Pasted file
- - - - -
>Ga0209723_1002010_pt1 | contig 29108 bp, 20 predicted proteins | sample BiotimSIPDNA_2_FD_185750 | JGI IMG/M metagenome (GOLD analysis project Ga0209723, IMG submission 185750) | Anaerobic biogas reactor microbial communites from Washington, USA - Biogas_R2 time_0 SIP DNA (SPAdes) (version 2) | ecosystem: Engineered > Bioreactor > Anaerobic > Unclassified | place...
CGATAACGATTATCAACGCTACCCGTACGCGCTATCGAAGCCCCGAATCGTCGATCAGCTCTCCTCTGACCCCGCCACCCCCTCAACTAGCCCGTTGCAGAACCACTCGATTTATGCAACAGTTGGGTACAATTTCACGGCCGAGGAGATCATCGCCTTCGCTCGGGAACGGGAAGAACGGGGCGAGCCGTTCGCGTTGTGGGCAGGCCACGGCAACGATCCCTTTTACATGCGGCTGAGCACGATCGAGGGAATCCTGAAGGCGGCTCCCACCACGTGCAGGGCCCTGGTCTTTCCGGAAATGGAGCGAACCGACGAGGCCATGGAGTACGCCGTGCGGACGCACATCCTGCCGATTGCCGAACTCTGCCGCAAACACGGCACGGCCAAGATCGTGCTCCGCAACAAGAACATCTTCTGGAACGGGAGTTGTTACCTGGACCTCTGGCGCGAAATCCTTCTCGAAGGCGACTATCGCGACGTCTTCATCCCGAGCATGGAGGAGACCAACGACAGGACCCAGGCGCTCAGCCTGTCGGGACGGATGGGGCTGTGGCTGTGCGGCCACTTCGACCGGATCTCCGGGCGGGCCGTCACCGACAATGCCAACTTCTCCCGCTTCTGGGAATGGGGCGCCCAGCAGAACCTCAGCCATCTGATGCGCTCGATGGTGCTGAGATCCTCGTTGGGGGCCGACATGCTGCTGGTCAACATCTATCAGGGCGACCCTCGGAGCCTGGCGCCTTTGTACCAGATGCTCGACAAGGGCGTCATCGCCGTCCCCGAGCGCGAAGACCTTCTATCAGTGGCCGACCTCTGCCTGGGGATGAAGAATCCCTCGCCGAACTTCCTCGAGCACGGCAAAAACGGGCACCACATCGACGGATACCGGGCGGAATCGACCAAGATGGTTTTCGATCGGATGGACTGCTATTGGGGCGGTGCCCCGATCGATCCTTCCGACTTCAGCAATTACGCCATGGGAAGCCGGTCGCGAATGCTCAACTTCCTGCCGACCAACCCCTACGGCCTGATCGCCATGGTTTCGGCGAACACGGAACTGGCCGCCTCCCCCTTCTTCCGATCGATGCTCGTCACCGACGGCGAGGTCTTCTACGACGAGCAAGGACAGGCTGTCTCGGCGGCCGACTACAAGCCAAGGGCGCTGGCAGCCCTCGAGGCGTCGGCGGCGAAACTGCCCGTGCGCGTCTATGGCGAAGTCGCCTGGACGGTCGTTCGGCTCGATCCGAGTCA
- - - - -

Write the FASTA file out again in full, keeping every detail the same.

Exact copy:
>Ga0209723_1002010_pt1 | contig 29108 bp, 20 predicted proteins | sample BiotimSIPDNA_2_FD_185750 | JGI IMG/M metagenome (GOLD analysis project Ga0209723, IMG submission 185750) | Anaerobic biogas reactor microbial communites from Washington, USA - Biogas_R2 time_0 SIP DNA (SPAdes) (version 2) | ecosystem: Engineered > Bioreactor > Anaerobic > Unclassified | place...
CGATAACGATTATCAACGCTACCCGTACGCGCTATCGAAGCCCCGAATCGTCGATCAGCTCTCCTCTGACCCCGCCACCCCCTCAACTAGCCCGTTGCAGAACCACTCGATTTATGCAACAGTTGGGTACAATTTCACGGCCGAGGAGATCATCGCCTTCGCTCGGGAACGGGAAGAACGGGGCGAGCCGTTCGCGTTGTGGGCAGGCCACGGCAACGATCCCTTTTACATGCGGCTGAGCACGATCGAGGGAATCCTGAAGGCGGCTCCCACCACGTGCAGGGCCCTGGTCTTTCCGGAAATGGAGCGAACCGACGAGGCCATGGAGTACGCCGTGCGGACGCACATCCTGCCGATTGCCGAACTCTGCCGCAAACACGGCACGGCCAAGATCGTGCTCCGCAACAAGAACATCTTCTGGAACGGGAGTTGTTACCTGGACCTCTGGCGCGAAATCCTTCTCGAAGGCGACTATCGCGACGTCTTCATCCCGAGCATGGAGGAGACCAACGACAGGACCCAGGCGCTCAGCCTGTCGGGACGGATGGGGCTGTGGCTGTGCGGCCACTTCGACCGGATCTCCGGGCGGGCCGTCACCGACAATGCCAACTTCTCCCGCTTCTGGGAATGGGGCGCCCAGCAGAACCTCAGCCATCTGATGCGCTCGATGGTGCTGAGATCCTCGTTGGGGGCCGACATGCTGCTGGTCAACATCTATCAGGGCGACCCTCGGAGCCTGGCGCCTTTGTACCAGATGCTCGACAAGGGCGTCATCGCCGTCCCCGAGCGCGAAGACCTTCTATCAGTGGCCGACCTCTGCCTGGGGATGAAGAATCCCTCGCCGAACTTCCTCGAGCACGGCAAAAACGGGCACCACATCGACGGATACCGGGCGGAATCGACCAAGATGGTTTTCGATCGGATGGACTGCTATTGGGGCGGTGCCCCGATCGATCCTTCCGACTTCAGCAATTACGCCATGGGAAGCCGGTCGCGAATGCTCAACTTCCTGCCGACCAACCCCTACGGCCTGATCGCCATGGTTTCGGCGAACACGGAACTGGCCGCCTCCCCCTTCTTCCGATCGATGCTCGTCACCGACGGCGAGGTCTTCTACGACGAGCAAGGACAGGCTGTCTCGGCGGCCGACTACAAGCCAAGGGCGCTGGCAGCCCTCGAGGCGTCGGCGGCGAAACTGCCCGTGCGCGTCTATGGCGAAGTCGCCTGGACGGTCGTTCGGCTCGATCCGAGTCA